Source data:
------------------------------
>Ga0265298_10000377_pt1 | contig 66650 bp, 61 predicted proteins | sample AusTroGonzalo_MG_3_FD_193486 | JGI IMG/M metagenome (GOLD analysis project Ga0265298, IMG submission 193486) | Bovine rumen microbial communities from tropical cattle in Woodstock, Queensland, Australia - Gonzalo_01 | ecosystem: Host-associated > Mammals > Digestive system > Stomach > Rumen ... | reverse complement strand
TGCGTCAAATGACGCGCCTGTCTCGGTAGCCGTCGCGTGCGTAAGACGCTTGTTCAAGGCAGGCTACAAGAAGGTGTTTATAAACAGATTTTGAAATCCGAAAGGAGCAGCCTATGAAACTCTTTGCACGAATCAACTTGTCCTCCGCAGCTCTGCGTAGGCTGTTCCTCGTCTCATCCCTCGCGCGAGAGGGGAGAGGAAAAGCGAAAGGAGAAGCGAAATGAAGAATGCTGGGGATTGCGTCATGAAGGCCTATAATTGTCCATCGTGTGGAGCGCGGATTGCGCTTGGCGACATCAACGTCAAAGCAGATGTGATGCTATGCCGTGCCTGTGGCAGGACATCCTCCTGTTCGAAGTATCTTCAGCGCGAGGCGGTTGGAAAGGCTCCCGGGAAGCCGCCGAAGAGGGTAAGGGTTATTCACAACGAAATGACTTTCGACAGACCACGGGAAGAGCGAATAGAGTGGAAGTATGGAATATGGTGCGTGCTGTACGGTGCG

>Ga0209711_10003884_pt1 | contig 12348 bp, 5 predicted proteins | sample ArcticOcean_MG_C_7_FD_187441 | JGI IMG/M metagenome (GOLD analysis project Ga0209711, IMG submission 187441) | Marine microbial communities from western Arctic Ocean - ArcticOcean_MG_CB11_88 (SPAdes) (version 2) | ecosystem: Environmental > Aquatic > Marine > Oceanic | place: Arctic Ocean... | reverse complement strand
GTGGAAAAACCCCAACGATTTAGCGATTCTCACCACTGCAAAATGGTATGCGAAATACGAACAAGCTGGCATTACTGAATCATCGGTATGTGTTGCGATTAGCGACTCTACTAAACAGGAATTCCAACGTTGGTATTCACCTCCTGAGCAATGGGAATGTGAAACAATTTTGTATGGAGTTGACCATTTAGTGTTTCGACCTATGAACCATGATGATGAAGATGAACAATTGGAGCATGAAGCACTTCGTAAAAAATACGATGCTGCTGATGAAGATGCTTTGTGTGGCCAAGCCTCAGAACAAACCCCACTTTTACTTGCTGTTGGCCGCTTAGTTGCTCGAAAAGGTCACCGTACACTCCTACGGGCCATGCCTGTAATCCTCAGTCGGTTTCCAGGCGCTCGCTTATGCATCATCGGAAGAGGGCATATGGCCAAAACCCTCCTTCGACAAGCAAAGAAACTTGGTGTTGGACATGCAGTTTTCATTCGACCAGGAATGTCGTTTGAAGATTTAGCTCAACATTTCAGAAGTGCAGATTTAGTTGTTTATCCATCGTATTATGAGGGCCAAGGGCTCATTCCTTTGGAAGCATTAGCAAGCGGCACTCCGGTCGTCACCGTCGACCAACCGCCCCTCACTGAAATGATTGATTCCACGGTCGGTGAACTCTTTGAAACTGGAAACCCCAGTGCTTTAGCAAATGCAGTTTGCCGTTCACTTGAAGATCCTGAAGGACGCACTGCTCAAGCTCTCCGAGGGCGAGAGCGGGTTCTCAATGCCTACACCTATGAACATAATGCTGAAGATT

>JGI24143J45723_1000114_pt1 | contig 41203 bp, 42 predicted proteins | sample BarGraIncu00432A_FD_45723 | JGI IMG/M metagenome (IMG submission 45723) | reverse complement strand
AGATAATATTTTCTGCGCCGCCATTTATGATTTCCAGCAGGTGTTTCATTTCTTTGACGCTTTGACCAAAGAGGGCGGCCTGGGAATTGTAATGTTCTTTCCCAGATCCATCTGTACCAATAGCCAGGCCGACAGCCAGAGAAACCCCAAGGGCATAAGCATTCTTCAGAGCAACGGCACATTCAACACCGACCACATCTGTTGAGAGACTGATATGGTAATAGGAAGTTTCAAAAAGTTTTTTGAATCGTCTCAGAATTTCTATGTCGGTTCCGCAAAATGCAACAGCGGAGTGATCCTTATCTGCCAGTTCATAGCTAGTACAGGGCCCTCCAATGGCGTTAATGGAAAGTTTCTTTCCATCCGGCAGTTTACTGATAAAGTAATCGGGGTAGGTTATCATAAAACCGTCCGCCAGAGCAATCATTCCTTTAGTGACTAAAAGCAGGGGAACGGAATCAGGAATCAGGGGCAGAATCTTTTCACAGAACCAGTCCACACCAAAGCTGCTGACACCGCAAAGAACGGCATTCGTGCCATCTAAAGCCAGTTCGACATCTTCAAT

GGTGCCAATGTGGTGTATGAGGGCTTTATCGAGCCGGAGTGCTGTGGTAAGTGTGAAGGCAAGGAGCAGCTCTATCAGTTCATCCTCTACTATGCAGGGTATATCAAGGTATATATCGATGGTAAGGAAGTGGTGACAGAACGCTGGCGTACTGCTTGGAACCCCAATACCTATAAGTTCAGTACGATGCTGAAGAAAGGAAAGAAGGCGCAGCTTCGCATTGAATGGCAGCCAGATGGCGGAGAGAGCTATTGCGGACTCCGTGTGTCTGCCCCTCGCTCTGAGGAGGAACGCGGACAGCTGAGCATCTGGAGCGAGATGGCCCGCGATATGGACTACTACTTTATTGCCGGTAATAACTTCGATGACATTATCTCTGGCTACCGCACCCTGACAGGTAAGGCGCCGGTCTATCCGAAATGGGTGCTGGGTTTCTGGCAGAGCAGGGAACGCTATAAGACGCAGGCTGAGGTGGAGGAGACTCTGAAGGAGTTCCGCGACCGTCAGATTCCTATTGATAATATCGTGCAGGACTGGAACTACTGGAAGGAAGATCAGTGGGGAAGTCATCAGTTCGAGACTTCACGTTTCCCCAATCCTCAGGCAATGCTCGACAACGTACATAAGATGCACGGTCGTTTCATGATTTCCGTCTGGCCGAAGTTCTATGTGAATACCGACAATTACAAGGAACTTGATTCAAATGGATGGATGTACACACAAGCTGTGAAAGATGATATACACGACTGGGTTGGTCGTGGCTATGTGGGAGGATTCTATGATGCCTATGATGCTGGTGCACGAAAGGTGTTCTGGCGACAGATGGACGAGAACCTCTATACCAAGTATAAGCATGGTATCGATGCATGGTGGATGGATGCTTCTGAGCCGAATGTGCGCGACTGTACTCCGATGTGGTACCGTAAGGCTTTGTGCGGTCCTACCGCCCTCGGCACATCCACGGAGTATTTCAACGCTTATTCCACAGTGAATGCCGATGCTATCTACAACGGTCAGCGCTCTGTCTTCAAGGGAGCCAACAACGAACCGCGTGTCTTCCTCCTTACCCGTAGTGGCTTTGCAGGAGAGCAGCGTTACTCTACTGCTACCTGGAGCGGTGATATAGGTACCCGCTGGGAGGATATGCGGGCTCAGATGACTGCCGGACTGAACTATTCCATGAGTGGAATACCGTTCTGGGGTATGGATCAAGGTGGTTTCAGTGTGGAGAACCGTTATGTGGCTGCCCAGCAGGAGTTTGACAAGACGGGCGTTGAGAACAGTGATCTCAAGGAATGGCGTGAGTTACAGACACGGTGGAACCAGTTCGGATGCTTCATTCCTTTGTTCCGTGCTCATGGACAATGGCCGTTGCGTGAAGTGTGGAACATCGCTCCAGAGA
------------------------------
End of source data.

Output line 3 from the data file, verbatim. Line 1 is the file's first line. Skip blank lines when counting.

>Ga0209711_10003884_pt1 | contig 12348 bp, 5 predicted proteins | sample ArcticOcean_MG_C_7_FD_187441 | JGI IMG/M metagenome (GOLD analysis project Ga0209711, IMG submission 187441) | Marine microbial communities from western Arctic Ocean - ArcticOcean_MG_CB11_88 (SPAdes) (version 2) | ecosystem: Environmental > Aquatic > Marine > Oceanic | place: Arctic Ocean... | reverse complement strand